Published On: Pet, ruj 17th, 2021

Michael Martens: One may not be considered a Croat nationalist if he says that Komšić was elected by Bosniacs

Michael Martens (Hamburg, 1973), is a German journalist and writer, who has lived and worked in many European cities, from St. Petersburg, Kiev, Athens, Istanbul, to Vienna.

It was in 2011 when he „found himself“, as it is nicely said in Serbian, for the very first time in our, post-Yugoslav area, when his book titled “In Search of a Hero” was published, in which it was proved that the story of a good German soldier Joseph Schultz who saves a group of partisans in a small village in Šumadija from being shot in World War II, is, unfortunately, only a story, developed into a legend by the word of mouth and the need to find at least one good guy among the bad ones, with an even softer heart and cleaner reputation.

By: GLORIA LUJANOVIĆ, 16 september 2021,

A decade later, Martens revisited our region and our languages ​​with the best and worst possible topic at the same time – the one about Ivo Andrić.

His book “In the Fire of the Worlds”, the first complete and civic biography of Ivo Andrić, was published simultaneously in Sarajevo, Belgrade, and Zagreb.

An addendum to this book was published recently – a new book “A Dream Called Yugoslavia” containing interviews given by Martens to various journalists and the media in last two years, including the one given to

In the meantime, the Andrić topic made Martens, a political correspondent of the Frankfurter Allgemeine Zeitung, ‘anti-Croat’, ‘anti-Serb’, ‘anti-Bosniak’, and a chase against him followed by taking his words and quotes out of context, and deliberately misinterpreting them. Actually, everything what is written to Martens on social networks today, was written and is still being written to the dead Andrić as well.

This time, in an interview given to, which I conducted during the World Literature Festival, Martens does not talk about our only literary Nobel laureate, but about BiH, the position of Croats in BiH, constitutivity, legitimate representation – political and social topics that make everyone sick, but must be talked about because they still govern our lives.

Who is actually Christian Schmidt?

As CDU/CSU spokesman for defense policy, Schmidt accompanied Angela Merkel in Kosovo during her first officially visit to the Balkans in 2005, when she was a candidate for the German chancellor. That was actually also her first official trip to a foreign country during the election campaign. At that time, German soldiers were still located in Prizren. In Croatia, Schmidt is known as “a great friend of the Croatian people”, at least that is what Andrej Plenković said.

Last year, Plenković presented Schmidt with the presidential medal “Order of Ante Starčević” for “special contribution to the establishment and building of a sovereign Croatian state and the promotion of the foreign policy interests of the Republic of Croatia in the Federal Republic of Germany and in the world.” I do not know whether in the eyes of Bosniaks this award represents a great advantage for Schmidt in his new role in Sarajevo. In any case, one of the reasons why Schmidt came to BiH after all is that he did not get the position he wanted in Germany.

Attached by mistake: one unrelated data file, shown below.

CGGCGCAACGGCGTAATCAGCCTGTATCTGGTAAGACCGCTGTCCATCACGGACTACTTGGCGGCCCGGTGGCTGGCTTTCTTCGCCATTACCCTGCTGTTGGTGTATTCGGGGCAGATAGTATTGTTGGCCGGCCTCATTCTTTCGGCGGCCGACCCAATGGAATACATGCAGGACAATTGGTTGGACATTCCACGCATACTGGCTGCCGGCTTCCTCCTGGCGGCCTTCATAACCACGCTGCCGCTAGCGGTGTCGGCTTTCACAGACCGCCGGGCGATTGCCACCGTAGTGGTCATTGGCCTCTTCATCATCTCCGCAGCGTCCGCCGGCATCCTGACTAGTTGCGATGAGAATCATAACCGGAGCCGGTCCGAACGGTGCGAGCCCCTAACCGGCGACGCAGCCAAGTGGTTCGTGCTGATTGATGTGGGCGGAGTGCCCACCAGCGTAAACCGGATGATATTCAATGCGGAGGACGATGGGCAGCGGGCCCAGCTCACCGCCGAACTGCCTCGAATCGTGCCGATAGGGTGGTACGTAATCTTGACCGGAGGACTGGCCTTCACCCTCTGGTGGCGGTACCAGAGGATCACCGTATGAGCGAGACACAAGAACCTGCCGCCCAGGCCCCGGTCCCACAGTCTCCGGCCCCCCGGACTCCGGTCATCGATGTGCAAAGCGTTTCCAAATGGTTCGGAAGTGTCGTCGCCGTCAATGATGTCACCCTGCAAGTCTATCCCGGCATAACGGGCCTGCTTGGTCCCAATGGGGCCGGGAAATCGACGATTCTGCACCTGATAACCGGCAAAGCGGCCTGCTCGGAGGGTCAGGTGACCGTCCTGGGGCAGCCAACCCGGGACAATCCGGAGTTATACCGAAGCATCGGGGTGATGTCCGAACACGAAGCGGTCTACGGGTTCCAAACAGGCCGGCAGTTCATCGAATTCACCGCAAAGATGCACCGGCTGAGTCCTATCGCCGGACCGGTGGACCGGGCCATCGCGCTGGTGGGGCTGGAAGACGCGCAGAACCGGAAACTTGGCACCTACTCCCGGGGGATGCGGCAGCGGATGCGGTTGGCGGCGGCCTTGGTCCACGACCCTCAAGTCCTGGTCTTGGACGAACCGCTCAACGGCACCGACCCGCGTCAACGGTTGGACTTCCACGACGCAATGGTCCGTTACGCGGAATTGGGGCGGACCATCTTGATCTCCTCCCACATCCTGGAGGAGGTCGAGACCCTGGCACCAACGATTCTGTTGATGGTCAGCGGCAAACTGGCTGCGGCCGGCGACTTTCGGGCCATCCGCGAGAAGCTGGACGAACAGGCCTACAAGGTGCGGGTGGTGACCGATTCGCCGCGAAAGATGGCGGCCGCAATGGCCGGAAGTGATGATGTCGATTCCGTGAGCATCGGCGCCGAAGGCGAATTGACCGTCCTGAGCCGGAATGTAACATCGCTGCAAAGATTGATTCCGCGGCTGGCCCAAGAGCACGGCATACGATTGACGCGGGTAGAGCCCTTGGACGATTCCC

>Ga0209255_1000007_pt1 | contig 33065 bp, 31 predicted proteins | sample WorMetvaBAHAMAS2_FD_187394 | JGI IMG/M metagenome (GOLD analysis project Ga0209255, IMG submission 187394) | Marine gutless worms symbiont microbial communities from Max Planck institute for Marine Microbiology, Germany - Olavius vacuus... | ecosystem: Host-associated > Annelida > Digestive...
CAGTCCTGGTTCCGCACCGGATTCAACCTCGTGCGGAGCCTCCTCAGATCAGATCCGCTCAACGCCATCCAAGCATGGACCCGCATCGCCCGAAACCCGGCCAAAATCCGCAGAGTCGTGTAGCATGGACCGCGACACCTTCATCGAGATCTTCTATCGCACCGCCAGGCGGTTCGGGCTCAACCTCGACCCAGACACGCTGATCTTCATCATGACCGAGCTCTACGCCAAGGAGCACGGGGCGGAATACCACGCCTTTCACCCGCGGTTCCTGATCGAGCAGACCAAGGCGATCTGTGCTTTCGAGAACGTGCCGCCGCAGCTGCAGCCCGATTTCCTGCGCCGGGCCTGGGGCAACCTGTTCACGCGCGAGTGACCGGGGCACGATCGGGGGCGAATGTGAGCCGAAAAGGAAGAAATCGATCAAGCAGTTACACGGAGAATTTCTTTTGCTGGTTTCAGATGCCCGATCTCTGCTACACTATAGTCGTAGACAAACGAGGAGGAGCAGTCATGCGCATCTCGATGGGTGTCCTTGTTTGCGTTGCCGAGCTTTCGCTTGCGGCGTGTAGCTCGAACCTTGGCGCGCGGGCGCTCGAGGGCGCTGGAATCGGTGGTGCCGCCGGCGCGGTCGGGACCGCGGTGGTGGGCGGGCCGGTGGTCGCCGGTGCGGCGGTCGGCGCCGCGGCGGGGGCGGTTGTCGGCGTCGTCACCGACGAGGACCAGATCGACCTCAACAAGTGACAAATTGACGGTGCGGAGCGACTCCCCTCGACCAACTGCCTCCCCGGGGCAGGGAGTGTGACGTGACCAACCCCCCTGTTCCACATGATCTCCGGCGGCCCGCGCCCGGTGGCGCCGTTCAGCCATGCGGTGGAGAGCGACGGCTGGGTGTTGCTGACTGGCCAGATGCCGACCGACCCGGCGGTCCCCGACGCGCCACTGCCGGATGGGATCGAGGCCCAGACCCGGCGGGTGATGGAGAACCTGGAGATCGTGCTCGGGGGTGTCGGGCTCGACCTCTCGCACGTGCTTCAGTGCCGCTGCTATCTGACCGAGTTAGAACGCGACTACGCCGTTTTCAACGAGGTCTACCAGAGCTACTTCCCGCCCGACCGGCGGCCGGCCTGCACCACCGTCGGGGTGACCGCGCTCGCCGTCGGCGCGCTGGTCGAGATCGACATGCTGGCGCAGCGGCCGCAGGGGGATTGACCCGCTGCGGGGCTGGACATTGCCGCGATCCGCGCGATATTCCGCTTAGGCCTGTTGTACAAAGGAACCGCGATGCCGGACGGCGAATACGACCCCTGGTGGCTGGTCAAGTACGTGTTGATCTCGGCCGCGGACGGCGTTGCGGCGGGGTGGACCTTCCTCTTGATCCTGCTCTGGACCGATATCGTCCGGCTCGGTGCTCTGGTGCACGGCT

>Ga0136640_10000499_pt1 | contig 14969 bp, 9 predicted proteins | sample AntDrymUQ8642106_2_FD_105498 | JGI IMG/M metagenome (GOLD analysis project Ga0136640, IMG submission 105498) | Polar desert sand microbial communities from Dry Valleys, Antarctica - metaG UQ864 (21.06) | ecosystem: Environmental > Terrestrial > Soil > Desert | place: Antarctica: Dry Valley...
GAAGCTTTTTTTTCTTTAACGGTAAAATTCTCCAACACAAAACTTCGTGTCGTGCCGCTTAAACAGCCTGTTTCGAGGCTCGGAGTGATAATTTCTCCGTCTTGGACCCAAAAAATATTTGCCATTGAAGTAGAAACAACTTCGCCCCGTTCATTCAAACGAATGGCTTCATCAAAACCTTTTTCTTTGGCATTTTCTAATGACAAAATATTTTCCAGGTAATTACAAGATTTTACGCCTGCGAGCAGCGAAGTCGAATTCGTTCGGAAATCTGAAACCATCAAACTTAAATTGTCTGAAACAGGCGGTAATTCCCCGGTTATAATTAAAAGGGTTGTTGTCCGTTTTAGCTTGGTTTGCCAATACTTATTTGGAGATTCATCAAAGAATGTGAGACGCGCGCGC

Schmidt aspired to the attractive position of the chairman of Hanss-Seidel-Stiftung, held by his political, CSU (Bavarian Christian Social Union), which he, however, did not get. Since he did not want to retire as a former minister of agriculture, he applied as a candidate for the position of the High Representative in BiH with the support of Angela Merkel.

Schmidt’s statements that Croat representatives in BiH must not be elected by Bosniac voters and that Željko Komšić was elected to the position of the Croat member of the BiH Presidency exactly in that manner – by Bosniak votes resonated strongly throughout the region. BiH Croats thought ‘here he is, finally a Western diplomat who understands the situation in BiH’, while Bosniac politicians mostly attacked him.

The fact is that Komšić was not elected by Croat votes. The fact is that Komšić was elected by Bosniacs and those who consider themselves and define themselves as Bosnians. You are not a Croat nationalist if you say that. And I will certainly not claim that only an HDZ candidate can be a “real” Croat – that is nonsense. But what Schmidt said is not against the ‘civil state’, on the contrary. When I recently did an interview with Goran Grlić-Radman, the Minister of Foreign Affairs of Croatia, he said a few important things for FAZ. Among other things, this part about Komšić.

It seems to me that Schmidt actually repeated Grlić’s words from the interview to FAZ. In that interview, Grlić-Radman gave an example that is understandable to Germans: Imagine that in the Bundesrat, Bavaria has the right to vote for Berlin and that 12 million Bavarians elect representatives to those 4 million in Berlin, and that the representatives imposed by the Bavarians to Berlin claim that they work for them. In situations like that one the following question imposes itself: What does it mean for the stability and recognition of multi-ethnic political entities, if a significant part of the overall population does not feel truly represented? Who will then lead that entity in such circumstances? Who can identify with that? Stating the fact that Komšić was not elected by the votes of Croats, Schmidt only said “two and two is four”. Formally and according to the Constitution, Komšić is a member of the state Presidency. But is that politically wise? Does it contribute to the acceptance of the political system by one of the constituent peoples? I think it is very important for these questions not to be raised by Croats only.